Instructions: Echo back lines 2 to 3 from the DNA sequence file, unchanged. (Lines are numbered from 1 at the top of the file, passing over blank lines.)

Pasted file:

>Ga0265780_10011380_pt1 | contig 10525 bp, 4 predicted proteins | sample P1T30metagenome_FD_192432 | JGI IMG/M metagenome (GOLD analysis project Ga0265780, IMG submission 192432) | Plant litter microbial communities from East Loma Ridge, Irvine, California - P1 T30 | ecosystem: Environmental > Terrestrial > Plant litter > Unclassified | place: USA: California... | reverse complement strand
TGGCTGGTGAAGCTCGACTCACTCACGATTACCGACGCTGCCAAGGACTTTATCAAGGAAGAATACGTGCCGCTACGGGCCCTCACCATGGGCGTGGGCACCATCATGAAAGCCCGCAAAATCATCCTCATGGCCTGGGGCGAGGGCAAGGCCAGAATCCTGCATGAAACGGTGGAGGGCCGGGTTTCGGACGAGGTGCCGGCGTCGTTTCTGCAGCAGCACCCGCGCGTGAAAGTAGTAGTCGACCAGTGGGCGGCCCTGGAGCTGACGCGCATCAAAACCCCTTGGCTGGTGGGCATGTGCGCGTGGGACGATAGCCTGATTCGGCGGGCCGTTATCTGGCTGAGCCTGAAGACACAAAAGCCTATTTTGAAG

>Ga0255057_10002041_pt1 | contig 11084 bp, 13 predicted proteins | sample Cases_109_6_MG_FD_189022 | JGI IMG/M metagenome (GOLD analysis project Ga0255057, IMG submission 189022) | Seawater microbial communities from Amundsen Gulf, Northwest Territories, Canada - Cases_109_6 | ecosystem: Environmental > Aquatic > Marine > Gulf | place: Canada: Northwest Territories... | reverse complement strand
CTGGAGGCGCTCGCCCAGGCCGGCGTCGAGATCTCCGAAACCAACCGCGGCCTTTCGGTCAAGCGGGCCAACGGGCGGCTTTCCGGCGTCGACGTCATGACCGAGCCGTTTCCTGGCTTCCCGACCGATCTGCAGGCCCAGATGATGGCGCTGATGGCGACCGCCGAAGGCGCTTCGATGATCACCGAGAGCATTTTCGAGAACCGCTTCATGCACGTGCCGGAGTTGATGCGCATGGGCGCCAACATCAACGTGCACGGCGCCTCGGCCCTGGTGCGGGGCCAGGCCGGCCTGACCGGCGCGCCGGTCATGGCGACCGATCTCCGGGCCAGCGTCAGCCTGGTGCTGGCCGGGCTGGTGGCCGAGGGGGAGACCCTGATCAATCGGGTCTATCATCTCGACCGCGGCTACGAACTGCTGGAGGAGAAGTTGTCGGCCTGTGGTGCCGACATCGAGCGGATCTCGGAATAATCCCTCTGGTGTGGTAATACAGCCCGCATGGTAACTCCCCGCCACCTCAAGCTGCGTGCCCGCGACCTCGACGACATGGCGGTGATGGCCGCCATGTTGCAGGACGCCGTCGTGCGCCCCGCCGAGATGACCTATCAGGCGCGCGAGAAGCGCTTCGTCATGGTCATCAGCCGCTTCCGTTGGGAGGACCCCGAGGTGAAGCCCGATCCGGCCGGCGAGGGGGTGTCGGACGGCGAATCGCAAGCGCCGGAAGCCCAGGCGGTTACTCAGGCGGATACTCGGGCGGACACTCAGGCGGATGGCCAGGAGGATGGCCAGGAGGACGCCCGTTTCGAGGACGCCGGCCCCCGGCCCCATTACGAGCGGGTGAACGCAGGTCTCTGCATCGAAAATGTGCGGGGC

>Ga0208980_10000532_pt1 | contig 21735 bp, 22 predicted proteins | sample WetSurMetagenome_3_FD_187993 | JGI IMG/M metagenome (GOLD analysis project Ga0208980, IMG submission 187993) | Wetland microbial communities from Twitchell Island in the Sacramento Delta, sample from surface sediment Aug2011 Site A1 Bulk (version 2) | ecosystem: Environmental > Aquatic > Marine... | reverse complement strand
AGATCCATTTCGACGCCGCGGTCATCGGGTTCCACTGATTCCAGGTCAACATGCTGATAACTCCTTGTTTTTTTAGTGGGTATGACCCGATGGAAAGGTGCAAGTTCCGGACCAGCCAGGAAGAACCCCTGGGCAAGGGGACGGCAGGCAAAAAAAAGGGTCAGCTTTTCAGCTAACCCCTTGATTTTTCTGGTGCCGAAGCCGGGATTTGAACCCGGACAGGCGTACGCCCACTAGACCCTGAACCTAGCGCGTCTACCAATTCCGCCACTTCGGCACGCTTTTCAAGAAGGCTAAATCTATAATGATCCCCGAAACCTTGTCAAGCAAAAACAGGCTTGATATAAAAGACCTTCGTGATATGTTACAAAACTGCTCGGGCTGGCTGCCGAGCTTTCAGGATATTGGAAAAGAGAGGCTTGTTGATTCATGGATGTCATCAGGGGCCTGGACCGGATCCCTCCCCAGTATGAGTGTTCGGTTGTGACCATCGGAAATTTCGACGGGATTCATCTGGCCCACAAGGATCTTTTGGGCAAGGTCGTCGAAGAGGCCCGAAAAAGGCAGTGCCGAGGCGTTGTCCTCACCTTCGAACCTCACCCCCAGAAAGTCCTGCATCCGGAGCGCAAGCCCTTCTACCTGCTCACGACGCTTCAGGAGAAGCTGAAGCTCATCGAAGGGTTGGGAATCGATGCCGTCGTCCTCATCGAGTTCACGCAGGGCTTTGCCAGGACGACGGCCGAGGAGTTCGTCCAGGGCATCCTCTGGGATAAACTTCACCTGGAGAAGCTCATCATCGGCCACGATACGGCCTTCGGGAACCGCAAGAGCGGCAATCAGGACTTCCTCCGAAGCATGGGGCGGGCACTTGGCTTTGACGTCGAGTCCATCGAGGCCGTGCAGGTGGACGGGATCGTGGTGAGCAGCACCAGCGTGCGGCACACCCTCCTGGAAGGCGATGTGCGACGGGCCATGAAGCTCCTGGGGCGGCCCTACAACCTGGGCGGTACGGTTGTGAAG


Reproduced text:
TGGCTGGTGAAGCTCGACTCACTCACGATTACCGACGCTGCCAAGGACTTTATCAAGGAAGAATACGTGCCGCTACGGGCCCTCACCATGGGCGTGGGCACCATCATGAAAGCCCGCAAAATCATCCTCATGGCCTGGGGCGAGGGCAAGGCCAGAATCCTGCATGAAACGGTGGAGGGCCGGGTTTCGGACGAGGTGCCGGCGTCGTTTCTGCAGCAGCACCCGCGCGTGAAAGTAGTAGTCGACCAGTGGGCGGCCCTGGAGCTGACGCGCATCAAAACCCCTTGGCTGGTGGGCATGTGCGCGTGGGACGATAGCCTGATTCGGCGGGCCGTTATCTGGCTGAGCCTGAAGACACAAAAGCCTATTTTGAAG

>Ga0255057_10002041_pt1 | contig 11084 bp, 13 predicted proteins | sample Cases_109_6_MG_FD_189022 | JGI IMG/M metagenome (GOLD analysis project Ga0255057, IMG submission 189022) | Seawater microbial communities from Amundsen Gulf, Northwest Territories, Canada - Cases_109_6 | ecosystem: Environmental > Aquatic > Marine > Gulf | place: Canada: Northwest Territories... | reverse complement strand